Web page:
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Medvedev’s Dream of Africa

During Russian President Dimitry Medvedev’s trip to Nigeria, Russian gas giant Gazprom signed a USD 2.5 billion deal with the West Africa country’s Nigerian National Petroleum Corporation (NNPC) to invest in a new joint venture. The new firm, to be called Nigaz, is set to build refineries, pipelines and gas power stations in Nigeria.

The Gazprom-NNPC agreement came during a four-day “African safari” by Medvedev to Egypt, Nigeria, Namibia and Angola - the longest tour around Africa taken by a Kremlin leader. As well as forming Nigaz, Russia is keen on transporting vast reserves in Nigeria to Europe via a Trans-Saharan pipeline. Gazprom plans to start construction from next year on the first 360-kilometre stretch of the 4,128-kilometre Trans Saharan gas pipeline from Nigeria to Europe, via Niger and Algeria. “The prospects are very good,” Medvedev said.

The move could further reinforce Gazprom’s influence over Europe’s energy supplies. It is to show Brussels that if they really want to talk about gas from Nigeria, it will also be with Gazprom," Konstantin Simonov, the general director of the Russian National Energy Security Fund, told New Europe telephonically from Moscow on June 25.

But a long pipeline stretching across unstable territories may be doomed to failure. “It is very difficult to build a pipeline from Nigeria to North Africa,” Simonov said. “The political risks are very high because you know the situation in Nigeria. For terrorists it’s a lot easier to attack pipes than wells.”

And to make sure Medvedev got the message, Nigeria’s main militant group, Movement for the Emancipation of the Nigerian Delta (MEND), attacked Shell‘s Bille-Krakama pipeline in Rivers State late on June 24. This is the fate that awaits the gas pipelines you plan to invest in Nigeria if justice is not factored in the whole process,” the militant group said in an emailed statement aimed at Medvedev. Mr President, the agreements that you have signed in Abuja are worthless.”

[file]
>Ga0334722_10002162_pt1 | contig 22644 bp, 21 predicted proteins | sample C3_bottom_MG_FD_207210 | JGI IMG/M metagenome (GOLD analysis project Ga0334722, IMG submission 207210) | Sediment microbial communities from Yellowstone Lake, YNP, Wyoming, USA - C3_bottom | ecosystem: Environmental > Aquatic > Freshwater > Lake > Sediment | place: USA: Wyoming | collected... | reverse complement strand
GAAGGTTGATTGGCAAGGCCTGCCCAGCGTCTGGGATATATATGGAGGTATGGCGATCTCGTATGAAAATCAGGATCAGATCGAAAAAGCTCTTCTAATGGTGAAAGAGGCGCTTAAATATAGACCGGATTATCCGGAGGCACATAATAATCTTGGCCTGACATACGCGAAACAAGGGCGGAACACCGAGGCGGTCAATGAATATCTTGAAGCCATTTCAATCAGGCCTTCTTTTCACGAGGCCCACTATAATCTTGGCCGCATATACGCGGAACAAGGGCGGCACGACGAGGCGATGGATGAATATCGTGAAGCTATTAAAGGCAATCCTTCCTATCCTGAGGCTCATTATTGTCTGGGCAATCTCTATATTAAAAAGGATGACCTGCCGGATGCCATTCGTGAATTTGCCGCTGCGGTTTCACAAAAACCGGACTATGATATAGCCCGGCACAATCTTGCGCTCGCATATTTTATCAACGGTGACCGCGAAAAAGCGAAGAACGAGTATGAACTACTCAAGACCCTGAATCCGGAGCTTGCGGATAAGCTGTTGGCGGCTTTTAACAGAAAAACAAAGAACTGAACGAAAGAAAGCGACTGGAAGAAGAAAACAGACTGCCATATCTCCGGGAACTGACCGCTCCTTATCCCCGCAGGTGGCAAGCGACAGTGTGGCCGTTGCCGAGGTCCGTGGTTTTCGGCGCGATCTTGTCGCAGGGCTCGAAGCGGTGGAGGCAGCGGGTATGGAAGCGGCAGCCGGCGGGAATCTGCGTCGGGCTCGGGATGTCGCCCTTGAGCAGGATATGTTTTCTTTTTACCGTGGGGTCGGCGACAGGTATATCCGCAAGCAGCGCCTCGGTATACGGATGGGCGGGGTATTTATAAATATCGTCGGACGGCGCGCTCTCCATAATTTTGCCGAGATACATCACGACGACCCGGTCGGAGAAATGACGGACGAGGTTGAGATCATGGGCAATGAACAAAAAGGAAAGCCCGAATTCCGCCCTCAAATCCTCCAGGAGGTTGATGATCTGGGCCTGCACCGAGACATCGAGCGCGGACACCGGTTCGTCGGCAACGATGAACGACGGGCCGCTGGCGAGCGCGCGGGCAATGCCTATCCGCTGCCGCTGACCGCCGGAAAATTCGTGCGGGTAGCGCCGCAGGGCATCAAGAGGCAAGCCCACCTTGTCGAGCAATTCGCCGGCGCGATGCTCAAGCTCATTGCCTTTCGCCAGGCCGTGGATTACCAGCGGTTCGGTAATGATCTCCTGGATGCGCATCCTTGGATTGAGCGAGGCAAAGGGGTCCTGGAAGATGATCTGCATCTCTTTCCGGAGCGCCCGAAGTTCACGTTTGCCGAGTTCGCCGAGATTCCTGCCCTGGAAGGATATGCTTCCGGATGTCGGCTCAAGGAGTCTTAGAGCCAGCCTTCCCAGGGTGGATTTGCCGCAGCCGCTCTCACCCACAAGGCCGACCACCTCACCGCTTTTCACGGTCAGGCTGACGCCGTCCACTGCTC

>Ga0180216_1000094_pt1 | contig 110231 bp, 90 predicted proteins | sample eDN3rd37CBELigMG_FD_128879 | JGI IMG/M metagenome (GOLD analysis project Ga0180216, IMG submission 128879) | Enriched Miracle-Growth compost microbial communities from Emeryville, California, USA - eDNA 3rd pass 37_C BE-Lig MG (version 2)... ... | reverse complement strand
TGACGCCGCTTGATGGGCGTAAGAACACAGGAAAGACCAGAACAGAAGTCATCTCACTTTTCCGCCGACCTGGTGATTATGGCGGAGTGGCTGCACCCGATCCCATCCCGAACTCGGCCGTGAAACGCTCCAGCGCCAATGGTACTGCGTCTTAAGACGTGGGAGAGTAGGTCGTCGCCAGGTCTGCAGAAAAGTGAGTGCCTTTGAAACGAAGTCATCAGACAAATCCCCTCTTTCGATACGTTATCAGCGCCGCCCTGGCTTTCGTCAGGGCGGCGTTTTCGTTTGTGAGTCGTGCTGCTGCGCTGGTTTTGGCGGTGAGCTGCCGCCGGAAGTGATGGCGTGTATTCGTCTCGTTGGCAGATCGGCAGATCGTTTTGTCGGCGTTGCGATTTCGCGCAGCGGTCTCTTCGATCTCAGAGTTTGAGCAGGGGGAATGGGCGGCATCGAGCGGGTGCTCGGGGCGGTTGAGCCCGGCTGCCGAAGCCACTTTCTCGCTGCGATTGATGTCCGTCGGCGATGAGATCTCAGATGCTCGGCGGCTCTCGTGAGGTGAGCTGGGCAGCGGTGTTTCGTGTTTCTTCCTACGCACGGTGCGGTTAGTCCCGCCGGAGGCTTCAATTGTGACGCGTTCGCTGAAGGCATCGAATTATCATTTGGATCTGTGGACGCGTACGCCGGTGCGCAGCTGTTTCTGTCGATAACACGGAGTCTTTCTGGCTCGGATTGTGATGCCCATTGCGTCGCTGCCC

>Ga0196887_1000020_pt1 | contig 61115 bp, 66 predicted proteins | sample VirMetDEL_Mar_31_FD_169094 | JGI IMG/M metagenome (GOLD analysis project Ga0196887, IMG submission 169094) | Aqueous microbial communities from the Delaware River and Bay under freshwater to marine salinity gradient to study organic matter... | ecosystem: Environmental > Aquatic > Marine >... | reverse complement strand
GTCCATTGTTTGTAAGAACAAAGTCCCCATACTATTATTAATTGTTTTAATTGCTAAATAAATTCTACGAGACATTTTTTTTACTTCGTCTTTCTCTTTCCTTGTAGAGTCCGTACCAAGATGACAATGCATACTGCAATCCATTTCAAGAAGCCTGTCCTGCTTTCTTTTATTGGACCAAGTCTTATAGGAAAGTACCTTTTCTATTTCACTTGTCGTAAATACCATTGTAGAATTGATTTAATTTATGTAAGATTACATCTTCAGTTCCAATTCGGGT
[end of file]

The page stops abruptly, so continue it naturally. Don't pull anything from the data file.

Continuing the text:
But Medvedev could have already achieved his political goals.

“This visit has two main aims. Firstly, to show to Europe that if Europe wants to avoid Russia it would be difficult because Russia would also be near Africa. Secondly, to show to African countries that Russia is trying to return to Africa,” Simonov said. The then Soviet Union was active in Africa especially in giving impetus to the anti-colonial struggle. Now we want to return to Africa, but we have no strategy. That is why I don’t think we will be successful during next several years,” Simonov said.

However, Medvedev showed Europe it is very difficult to avoid Russia because the Kremlin will also be very active in Africa.

Russian policy is very simple. Russia wants to take part in all projects that are an alternative to Russia. The aim of the European Commission is to diversify the 27-country bloc away from its present dependence on energy supplies from Russia. That is why Russia also wants to take part in all possible projects which can be an alternative to Russian gas supply, including Central Asia, North and West Africa. Nigeria is speaking about the possibility to export gas from Nigeria to Europe. And that is why Gazprom is officially interested in taking part in Trans-Saharan pipeline. But I don’t believe in gas from Nigeria in this pipeline,” Simonov said.

He said Gazprom would be better served by developing projects on Russia’s own territory, including a new pipeline from Sakhalin to Vladivostok and developing the massive Bovanenkovo and Shtokman fields. “We have a huge amount of projects on the territory of the Russian Federation,” Simonov said. “I don’t think it is a good idea to invest money in Nigeria.”

Kostis Geropoulos

Source: New Europe, June 28 - Jule 4, 2009

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Analytical series “The Political compass”:

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